Judicial Politics Writ Large

UPDATE: For the second time the 9th Circuit has reversed District Court Judge Jon Tigar. The U.S. Supreme court also just found in Trump’s favor on Immigrant Asylum. The have to seek Asylum in the first country the step into. That will usually mean Mexico.

A long-standing rule of Constitutional and Common Law jurisprudence is that courts may hear and decide only cases and controversies. Political issues and questions are beyond a court’s jurisdiction. Political issues belong to the political branches of government. In America that is the executive and the legislative branches, i.e., the President and Congress.

I’m glad I went to law school in the 1970s. Believe it or not politics was not centerstage back then. Now it’s everything, everywhere, every time. You’d think this new world order of everything being political would have greatly reduced the docket of most courts, since courts have no jurisdiction over political questions.

Alas, that’s not what has occurred. The courts, especially federal courts, have jumped right into the political fray and now make ruling after ruling that would have never stood scrutiny a few decades ago.  A few decades ago Justice John Roberts would have come under fire for re-writing Obamacare so it would pass Constitutional muster. As written the individual mandate was unconstitutional. Congress has no authority to force anyone to buy anything they don’t want. Roberts got around that by claiming the mandate was actually a tax even though Obama and his minions had publicly claimed it was not a tax.

Roberts thus showed himself no different than any other renegade judge willing to help one party in a contract dispute by interpreting the contract in a way that patently contradicts what the parties had mutually agreed upon at a time before the dispute arose. Clearly the drafters of Obamacare did not intend the mandate to be a tax. Obama said as much. That didn’t stop Roberts from taking a politically partisan stance to read into the document something other than what was actually written.

Justice Roberts, you may recall, started a fight with Trump over his referring to some judges as “Obama Judges.” Roberts said there are no Obama Judges or Bush Judges, or Trump judges, just hard working public servants trying to do their job. Roberts was appointed to the Court by George W. Bush, so he was a Bush Judge if all that label does is identify which president appointed him.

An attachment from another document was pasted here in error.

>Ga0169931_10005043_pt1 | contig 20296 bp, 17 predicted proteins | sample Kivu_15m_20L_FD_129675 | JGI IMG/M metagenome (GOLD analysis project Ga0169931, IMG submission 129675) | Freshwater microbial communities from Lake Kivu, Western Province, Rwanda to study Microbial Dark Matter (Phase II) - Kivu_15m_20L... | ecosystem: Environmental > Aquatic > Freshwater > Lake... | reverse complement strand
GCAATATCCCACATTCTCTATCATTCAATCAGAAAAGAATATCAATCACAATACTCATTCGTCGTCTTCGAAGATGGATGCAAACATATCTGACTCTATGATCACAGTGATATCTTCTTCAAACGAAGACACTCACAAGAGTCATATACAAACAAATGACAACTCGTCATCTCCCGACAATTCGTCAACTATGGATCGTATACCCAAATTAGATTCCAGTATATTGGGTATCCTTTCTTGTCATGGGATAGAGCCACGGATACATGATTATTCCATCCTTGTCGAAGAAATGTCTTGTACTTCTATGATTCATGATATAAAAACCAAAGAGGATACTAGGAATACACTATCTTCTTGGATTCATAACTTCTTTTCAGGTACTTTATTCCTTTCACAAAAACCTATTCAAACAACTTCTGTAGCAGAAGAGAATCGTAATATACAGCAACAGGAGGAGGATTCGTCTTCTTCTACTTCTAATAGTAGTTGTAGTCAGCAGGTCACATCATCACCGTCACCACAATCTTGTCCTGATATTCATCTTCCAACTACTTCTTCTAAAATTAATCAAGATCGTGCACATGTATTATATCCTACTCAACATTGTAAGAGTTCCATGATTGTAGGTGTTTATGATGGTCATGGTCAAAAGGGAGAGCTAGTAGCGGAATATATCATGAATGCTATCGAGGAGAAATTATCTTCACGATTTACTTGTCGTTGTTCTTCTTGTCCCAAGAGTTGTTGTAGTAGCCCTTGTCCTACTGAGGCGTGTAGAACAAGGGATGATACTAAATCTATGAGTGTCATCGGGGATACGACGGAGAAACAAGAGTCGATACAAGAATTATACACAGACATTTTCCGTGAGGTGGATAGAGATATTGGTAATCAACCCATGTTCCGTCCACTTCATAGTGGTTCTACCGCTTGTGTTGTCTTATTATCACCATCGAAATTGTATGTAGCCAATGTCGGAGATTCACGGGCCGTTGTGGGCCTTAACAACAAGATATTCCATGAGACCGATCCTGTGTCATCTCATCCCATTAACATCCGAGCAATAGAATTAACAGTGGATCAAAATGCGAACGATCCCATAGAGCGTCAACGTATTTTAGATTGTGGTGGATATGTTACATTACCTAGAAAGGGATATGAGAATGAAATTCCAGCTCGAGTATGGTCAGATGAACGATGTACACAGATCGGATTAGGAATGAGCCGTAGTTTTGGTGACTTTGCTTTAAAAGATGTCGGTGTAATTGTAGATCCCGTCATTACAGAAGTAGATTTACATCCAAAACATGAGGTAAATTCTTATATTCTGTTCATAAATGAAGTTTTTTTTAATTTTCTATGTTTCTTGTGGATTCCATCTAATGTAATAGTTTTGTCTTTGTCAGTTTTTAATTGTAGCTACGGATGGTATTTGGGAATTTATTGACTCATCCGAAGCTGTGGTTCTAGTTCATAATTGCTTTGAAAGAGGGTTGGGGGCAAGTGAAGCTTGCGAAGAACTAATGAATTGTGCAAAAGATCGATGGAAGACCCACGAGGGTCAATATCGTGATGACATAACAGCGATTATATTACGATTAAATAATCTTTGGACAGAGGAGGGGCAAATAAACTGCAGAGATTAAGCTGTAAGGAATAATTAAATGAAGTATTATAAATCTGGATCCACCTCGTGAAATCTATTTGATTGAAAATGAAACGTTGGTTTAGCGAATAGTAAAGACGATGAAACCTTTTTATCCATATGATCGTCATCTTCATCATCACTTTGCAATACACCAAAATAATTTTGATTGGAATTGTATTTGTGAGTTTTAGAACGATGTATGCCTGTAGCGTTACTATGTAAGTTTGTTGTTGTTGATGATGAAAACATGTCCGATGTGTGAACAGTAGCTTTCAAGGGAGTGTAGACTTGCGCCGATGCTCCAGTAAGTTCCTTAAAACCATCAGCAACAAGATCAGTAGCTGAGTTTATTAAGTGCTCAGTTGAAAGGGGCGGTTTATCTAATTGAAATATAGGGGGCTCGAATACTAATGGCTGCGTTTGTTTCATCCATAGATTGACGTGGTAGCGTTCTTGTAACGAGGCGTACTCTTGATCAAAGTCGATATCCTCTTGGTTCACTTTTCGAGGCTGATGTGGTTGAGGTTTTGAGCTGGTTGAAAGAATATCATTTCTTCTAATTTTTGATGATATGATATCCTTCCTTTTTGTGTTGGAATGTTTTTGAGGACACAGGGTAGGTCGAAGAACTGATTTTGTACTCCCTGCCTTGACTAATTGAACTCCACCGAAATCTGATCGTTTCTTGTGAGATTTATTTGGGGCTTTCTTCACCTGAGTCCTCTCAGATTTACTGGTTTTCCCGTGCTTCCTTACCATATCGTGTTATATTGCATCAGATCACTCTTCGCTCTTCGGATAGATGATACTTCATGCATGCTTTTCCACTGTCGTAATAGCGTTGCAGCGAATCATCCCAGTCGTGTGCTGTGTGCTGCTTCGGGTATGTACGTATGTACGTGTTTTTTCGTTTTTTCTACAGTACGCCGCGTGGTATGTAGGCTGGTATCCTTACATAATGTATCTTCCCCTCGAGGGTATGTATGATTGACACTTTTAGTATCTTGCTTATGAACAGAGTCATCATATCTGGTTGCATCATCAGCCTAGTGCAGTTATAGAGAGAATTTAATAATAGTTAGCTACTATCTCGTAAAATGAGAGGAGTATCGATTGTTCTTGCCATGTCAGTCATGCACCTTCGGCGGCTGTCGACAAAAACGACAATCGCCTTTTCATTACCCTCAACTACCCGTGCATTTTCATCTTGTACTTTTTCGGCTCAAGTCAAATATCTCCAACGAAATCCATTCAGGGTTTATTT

Roberts can now be referred to as an Obama judge in the sense Trump said it because he overstepped his authority to sustain Obama’s signature legislation. A bit of irony there, Justice Roberts claiming there is no such thing as an Obama Judge when he now is an Obama judge.

Roberts would have been correct if he had said there should not be any Obama Judges or any other sort of judge if it means he will misinterpret the law in order to find in favor of which ever side of the dispute he personally favors. That always means the judge is following and being guided by something other than the rule of law.

If judges were impeached for such conduct we’d be in danger of running out of judges. No, we would not. If judges were impeached for such conduct they would not engage in that conduct, or more likely they’d find a way to hide it. Some try mightily to do that now.

Let’s go back to the 1970s and why I say it was not such a political quagmire as we see presently. Back then, so long ago it seems, there was a sacred rule that what a court does without jurisdiction was a nullity. No one was bound to follow a judge’s order if the judge lacked jurisdiction to make that order. This reminded me of the military where the troops are not bound to follow an illegal order from an officer who outranks them. Of course, you must be correct about the order being illegal.

There are two kinds of jurisdiction, both of which must be present in every case.

Subject matter jurisdiction says that the court must have jurisdiction over the subject matter of the case or controversy. Some courts have general jurisdiction on a wide range of claims and issues. Other have limited jurisdiction that extends only to specified matters. Such a court cannot hear a case involving subject matter beyond its jurisdiction. The U.S. Tax court cannot decide divorce cases. A state court of general jurisdiction cannot decide a case involving an IRS claim against a taxpayer.

The second is personal jurisdiction. No court can hear a case against an individual or a corporation unless that individual or corporatation can be found within the state where the court is located. If the individual or corporation resides outside the state but because of his own voluntary actions he has significant contacts with that state, then the court may have personal jurisdiction over him.